You may know Ormond Beach as a great place to visit, but did you know that this area has been a huge draw for people from across the country for years? Early car races that eventually led to the formation of NASCAR have lent Ormond Beach the distinction of “The Birthplace of Speed.”
In addition, many recognizable figures in American history frequented this area. Some even called it home for years. Read on to learn more about the fascinating beginnings of this dynamic community.
John D. Rockefeller
Perhaps the most famous resident of Ormond Beach, Rockefeller was known to locals as simply “Neighbor John.” He could often be seen walking the streets with a handful of dimes, which he would distribute to children he met along the way.
Having made his fortune in oil, and then advancing in age, Rockefeller was looking for a winter residence with a pleasant climate that would be good for his health. He settled on Ormond Beach, and in 1918 took over ownership of The Casements. That structure still stands today and is on the National Registry of Historic Places.
While in Ormond Beach, Rockefeller played host to many friends, some of whom were household names in their own right. You can read more about them here.
A co-founder of Standard Oil (with Rockefeller), Flagler is perhaps best known for opening the Atlantic Coast of the Sunshine State to tourists and residents through the expansion of his Florida East Coast Railway. The route eventually led all the way to Key West. Flagler has also been giving the distinction as the “father” of both Miami and Palm Beach.
Flagler eventually settled in Saint Augustine, where he built the Ponce de Leon Hotel. The building now houses Flagler College. Though he died in Palm Beach, Flagler is entombed in Saint Augustine. Today, his name appears in many other areas around Florida (including Flagler County here in Central Florida), and elsewhere across the country, such as the town of Flagler, Colorado.
Henry Ford and Harvey Firestone
Henry Ford made his fortune as the leader of Ford Motor Company. Another friend of John D. Rockefeller, Ford became very interested in the beach races on Ormond Beach in the early 1900s. Though he had a home in Fort Myers, Ford would often make the trek up to Ormond Beach and stay with Rockefeller at his Ormond Beach residence.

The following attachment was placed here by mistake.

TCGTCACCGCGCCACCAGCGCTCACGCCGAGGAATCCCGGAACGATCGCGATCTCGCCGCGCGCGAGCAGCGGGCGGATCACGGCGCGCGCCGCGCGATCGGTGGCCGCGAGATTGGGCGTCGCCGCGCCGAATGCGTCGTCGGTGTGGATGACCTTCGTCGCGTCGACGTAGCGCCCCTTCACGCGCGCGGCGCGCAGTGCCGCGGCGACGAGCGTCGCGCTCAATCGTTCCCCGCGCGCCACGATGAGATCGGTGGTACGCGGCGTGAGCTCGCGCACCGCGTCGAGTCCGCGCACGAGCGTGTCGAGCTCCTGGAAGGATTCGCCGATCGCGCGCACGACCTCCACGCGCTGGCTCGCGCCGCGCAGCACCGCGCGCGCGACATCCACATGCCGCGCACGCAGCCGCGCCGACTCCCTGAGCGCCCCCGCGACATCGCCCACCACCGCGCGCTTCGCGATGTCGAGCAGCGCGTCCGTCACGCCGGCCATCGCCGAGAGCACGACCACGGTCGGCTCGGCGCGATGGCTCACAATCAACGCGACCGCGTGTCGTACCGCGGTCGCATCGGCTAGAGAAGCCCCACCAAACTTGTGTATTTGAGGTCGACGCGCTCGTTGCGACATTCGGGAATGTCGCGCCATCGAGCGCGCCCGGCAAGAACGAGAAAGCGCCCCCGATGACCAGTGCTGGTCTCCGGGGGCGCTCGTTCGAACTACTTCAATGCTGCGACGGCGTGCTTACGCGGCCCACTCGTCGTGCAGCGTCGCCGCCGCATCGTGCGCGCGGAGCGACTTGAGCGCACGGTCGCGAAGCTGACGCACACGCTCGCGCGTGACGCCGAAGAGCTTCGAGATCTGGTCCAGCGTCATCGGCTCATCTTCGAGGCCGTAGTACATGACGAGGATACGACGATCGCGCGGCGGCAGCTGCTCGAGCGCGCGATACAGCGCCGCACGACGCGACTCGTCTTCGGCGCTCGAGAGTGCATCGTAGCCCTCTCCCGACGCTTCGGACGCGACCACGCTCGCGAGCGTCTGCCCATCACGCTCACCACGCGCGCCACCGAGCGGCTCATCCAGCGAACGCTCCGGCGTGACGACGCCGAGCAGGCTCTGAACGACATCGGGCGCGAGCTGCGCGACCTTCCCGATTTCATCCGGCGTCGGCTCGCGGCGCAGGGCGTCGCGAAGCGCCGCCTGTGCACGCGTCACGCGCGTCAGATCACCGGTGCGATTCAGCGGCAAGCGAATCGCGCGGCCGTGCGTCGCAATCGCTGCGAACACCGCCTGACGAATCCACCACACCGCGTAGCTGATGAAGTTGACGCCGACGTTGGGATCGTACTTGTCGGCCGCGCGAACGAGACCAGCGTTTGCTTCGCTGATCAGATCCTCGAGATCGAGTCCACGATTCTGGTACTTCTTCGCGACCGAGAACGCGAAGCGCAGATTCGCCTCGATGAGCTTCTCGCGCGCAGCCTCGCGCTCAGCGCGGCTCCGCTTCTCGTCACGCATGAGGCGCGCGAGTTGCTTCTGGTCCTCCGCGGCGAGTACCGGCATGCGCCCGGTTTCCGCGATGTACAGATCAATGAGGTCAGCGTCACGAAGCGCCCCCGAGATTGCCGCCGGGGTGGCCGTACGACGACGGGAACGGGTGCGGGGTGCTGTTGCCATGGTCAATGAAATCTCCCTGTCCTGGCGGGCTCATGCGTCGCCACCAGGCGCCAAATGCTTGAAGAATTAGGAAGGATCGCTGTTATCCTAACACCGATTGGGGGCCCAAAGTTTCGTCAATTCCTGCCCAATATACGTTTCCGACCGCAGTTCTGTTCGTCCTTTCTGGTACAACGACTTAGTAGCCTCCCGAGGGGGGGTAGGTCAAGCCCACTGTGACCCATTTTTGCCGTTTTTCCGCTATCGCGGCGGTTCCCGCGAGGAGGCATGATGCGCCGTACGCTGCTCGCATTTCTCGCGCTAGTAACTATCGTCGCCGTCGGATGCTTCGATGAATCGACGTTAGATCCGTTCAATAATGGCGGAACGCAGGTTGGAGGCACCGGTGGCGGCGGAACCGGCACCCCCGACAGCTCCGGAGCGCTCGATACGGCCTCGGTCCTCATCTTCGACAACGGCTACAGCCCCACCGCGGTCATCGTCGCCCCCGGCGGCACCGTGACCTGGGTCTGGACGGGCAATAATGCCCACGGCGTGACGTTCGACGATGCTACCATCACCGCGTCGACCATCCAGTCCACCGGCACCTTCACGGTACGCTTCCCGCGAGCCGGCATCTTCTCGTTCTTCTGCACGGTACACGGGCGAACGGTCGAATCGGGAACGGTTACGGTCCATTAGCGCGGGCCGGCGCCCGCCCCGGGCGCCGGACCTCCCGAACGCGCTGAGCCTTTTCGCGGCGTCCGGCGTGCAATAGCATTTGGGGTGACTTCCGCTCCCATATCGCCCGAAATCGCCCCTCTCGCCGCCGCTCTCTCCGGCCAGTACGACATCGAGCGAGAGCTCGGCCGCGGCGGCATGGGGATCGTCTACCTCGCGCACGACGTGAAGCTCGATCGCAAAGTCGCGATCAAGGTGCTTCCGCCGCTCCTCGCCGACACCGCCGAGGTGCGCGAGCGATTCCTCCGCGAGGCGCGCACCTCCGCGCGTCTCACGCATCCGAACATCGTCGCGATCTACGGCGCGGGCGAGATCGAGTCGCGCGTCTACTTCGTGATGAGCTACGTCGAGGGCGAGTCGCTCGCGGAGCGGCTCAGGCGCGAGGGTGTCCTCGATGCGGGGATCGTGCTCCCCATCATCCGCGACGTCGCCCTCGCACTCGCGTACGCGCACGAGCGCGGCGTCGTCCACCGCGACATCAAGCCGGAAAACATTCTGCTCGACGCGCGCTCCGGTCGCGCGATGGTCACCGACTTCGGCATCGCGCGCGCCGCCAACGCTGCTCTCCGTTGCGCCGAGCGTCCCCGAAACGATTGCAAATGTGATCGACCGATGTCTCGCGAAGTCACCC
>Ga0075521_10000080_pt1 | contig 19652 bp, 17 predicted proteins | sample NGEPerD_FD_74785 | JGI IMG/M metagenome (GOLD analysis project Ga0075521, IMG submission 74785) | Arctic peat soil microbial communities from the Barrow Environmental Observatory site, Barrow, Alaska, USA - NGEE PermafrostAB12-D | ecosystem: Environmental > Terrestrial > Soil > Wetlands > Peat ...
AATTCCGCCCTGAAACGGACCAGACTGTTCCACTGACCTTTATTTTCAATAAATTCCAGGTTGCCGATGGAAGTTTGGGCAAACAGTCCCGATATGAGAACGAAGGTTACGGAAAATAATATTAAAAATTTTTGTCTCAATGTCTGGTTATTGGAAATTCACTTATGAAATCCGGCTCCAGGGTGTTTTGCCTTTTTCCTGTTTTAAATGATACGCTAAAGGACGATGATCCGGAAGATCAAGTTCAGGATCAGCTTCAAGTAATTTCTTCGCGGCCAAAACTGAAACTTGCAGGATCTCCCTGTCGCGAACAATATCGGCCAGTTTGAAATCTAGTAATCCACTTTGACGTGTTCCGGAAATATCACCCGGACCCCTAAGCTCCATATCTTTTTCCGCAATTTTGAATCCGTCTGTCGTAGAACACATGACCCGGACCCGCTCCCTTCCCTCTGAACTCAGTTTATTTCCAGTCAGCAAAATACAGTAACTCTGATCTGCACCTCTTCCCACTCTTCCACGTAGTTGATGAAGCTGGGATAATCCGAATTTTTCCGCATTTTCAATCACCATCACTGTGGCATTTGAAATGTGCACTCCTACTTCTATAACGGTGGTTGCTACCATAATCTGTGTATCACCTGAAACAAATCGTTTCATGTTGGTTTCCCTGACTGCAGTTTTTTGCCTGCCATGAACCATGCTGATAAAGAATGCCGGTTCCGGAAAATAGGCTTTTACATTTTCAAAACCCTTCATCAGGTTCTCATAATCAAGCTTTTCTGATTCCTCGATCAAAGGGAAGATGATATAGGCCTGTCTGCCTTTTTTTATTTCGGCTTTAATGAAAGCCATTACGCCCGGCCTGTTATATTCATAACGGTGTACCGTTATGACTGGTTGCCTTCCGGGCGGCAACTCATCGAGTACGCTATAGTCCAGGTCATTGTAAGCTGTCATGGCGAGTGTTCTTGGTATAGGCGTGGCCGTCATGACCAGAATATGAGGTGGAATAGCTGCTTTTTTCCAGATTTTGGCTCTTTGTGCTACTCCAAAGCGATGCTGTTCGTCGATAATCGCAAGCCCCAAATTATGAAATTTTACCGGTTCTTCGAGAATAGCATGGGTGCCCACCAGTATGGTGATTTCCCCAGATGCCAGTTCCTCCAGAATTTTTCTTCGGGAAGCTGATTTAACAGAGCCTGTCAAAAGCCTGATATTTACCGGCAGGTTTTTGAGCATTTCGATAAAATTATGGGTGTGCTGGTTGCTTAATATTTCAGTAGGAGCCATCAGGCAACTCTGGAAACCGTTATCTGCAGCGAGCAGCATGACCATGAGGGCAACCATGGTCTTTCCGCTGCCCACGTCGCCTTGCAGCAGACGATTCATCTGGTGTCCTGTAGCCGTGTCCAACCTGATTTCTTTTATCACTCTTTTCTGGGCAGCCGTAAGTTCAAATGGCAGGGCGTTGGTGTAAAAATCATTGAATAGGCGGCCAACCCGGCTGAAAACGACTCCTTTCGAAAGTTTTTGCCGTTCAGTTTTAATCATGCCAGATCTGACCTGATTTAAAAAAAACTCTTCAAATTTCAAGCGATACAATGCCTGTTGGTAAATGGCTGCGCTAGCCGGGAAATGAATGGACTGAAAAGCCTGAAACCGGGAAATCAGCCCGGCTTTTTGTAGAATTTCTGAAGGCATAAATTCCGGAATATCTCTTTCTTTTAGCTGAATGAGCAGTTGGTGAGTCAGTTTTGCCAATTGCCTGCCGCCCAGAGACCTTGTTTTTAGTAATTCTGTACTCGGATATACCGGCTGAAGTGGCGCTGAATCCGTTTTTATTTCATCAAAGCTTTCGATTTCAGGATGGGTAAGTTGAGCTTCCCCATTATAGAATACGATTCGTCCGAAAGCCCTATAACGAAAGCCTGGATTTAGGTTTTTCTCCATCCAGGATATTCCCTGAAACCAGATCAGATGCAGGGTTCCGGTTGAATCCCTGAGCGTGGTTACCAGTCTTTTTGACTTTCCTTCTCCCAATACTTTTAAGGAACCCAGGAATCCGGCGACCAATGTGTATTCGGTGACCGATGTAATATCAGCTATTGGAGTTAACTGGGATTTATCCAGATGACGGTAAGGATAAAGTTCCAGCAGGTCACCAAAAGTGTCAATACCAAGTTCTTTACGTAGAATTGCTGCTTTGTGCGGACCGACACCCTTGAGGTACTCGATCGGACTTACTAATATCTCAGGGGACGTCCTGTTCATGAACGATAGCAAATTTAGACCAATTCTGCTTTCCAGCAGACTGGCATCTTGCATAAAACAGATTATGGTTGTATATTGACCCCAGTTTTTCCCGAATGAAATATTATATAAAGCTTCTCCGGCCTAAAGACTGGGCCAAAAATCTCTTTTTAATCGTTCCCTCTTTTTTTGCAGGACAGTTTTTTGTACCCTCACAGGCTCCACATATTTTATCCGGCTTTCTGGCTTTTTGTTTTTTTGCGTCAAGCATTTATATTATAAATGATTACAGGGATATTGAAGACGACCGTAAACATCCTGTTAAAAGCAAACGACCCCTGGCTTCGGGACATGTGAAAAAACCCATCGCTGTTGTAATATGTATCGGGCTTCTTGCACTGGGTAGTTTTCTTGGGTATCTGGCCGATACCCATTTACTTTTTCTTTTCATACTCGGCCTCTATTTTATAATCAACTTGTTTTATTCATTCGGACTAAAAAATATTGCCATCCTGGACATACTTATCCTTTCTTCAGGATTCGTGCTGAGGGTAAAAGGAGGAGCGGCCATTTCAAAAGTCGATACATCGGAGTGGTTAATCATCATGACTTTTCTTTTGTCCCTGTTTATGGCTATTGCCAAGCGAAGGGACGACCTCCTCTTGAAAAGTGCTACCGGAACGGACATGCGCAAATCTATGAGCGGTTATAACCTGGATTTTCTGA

Ford and fellow Fort Myers resident Thomas Edison worked with Harvey Firestone to develop ideas for what would eventually become the Firestone Tire and Rubber Company. During his later years, Firestone lived in Miami Beach, where he died in 1938. Along with Ford, he was a frequent visitor to The Casements.
A comedian and vaudeville performer, Rogers was the highest-paid film Hollywood film star throughout the early 1930s. Though not as frequently as Ford and Firestone, Rogers was known to visit Ormond Beach on occasion, to chat with his good friend John D. Rockefeller and discuss ideas for progress and prosperity. Rogers died in a plane crash in 1935.
You and Your Loved Ones
While the Ormond Beach area is steeped in history, the sights of city leaders are continually set on a prosperous future. That’s partly why more people decide to call this area home for all or part of the year. Plus, thriving neighborhoods full of like-minded people who share your same interests make this locale unlike any other area in the country and even the world.
Now’s the time to discover what countless Halifax Plantation residents already know. For nearly 30 years, we’ve helped people craft their ideal forever home in this quiet community. Contact us today to learn more about how you can fashion a high-quality custom home you and your loved ones will cherish for decades.
(all titles accessed through the Ormond Beach Regional Library)